1 We studied the migration of field layer plants across ecotones between ancient woodlands and recent deciduous woods on former arable land varying in age between 30 and 75 years. 2 Number and percentage cover of woodland species in recent woods decreased with increasing distance to the ancient woods, and increased with the age of the recent woods, indicating dispersal limitation during secondary succession. 3 Colonization by typical woodland plants was observed in 183 of 200 species × site combinations. In 72 combinations, a colonization front was characterized by logarithmic or linear decrease in species cover, indicating establishment of isolated individuals and gradual infill of gaps. This pattern was most common in ant‐dispersed species and less frequent in species with adhesive or ingested seeds. 4 Migration rates were calculated for 49 woodland species. Mean migration rates based on maximum cover in recent woods varied from 0.00 to 1.00 m year−1 between species, with a median migration rate of 0.30 m year−1. Migration rates calculated on occurrence of the farthest individual ranged from 0.00 to 1.25 m year−1, with a median rate of 0.53 m year−1. 5 Ant‐dispersed species had lower migration rates based on maximum cover compared with species with adhesive or ingested seeds. No differences between dispersal modes were found when comparing migration rates based on the farthest individuals. Most of the calculated migration rates (84%) exceeded the rate of possible vegetative spread of woodland species. 6 Establishment of a field layer vegetation in secondary woods comparable to that of the adjacent ancient stands proceeded at a rate of c. 0.3–0.5 m year−1. We conclude that scale and intensity of temperate forest management should be adjusted to the relatively slow migration of the field layer flora in order to enable complete recovery during a management cycle.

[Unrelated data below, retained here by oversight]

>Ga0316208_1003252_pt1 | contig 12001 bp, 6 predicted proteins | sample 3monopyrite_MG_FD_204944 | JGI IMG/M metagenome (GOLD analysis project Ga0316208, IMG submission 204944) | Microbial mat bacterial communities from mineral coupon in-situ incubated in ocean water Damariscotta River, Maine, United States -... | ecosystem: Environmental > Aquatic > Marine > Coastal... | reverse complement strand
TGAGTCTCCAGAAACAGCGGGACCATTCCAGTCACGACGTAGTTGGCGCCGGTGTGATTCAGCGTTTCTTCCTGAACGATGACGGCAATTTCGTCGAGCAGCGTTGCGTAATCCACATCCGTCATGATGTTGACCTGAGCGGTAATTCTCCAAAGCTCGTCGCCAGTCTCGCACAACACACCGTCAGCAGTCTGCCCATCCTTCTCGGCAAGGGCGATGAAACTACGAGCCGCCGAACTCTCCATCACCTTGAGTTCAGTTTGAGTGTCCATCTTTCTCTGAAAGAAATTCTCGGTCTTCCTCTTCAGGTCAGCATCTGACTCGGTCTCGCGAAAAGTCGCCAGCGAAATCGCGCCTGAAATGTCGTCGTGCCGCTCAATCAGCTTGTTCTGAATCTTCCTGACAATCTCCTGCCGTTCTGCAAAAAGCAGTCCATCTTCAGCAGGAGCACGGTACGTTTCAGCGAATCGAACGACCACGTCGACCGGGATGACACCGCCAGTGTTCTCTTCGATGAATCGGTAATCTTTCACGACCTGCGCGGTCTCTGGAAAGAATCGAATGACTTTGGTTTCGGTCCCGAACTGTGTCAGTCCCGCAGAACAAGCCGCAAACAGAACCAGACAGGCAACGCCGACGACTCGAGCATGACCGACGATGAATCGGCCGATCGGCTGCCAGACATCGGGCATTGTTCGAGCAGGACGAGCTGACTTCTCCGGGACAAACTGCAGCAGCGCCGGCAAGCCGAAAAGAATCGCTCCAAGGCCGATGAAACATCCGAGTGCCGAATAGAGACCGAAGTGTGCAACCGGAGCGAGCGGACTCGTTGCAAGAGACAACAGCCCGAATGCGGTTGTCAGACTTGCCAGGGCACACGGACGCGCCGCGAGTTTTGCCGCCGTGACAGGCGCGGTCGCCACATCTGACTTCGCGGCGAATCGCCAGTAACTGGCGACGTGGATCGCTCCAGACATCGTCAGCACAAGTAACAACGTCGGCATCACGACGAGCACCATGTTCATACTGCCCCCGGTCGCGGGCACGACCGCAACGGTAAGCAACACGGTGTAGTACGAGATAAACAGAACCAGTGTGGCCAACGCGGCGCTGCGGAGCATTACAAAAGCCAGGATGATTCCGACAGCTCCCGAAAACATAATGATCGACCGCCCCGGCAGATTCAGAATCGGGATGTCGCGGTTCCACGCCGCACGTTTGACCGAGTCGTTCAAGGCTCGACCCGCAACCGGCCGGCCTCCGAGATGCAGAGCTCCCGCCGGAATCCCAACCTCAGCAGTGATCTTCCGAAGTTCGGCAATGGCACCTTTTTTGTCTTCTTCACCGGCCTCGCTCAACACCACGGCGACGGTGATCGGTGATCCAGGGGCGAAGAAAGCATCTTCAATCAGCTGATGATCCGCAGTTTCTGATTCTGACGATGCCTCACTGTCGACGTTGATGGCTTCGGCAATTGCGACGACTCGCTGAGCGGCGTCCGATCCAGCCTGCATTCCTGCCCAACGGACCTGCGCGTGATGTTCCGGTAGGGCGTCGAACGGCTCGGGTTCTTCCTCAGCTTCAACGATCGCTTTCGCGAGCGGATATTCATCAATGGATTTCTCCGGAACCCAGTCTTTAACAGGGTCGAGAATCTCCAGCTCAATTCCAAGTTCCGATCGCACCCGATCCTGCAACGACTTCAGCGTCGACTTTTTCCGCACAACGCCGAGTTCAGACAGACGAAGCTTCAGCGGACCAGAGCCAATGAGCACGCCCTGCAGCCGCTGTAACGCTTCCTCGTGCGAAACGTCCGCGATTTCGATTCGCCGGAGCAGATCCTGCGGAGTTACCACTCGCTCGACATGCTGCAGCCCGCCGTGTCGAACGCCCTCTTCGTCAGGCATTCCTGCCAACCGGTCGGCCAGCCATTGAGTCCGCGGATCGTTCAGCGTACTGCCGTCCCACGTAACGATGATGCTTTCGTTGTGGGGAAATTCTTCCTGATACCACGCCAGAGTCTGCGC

Journal of Ecology – Wiley
Published: Jun 1, 1998
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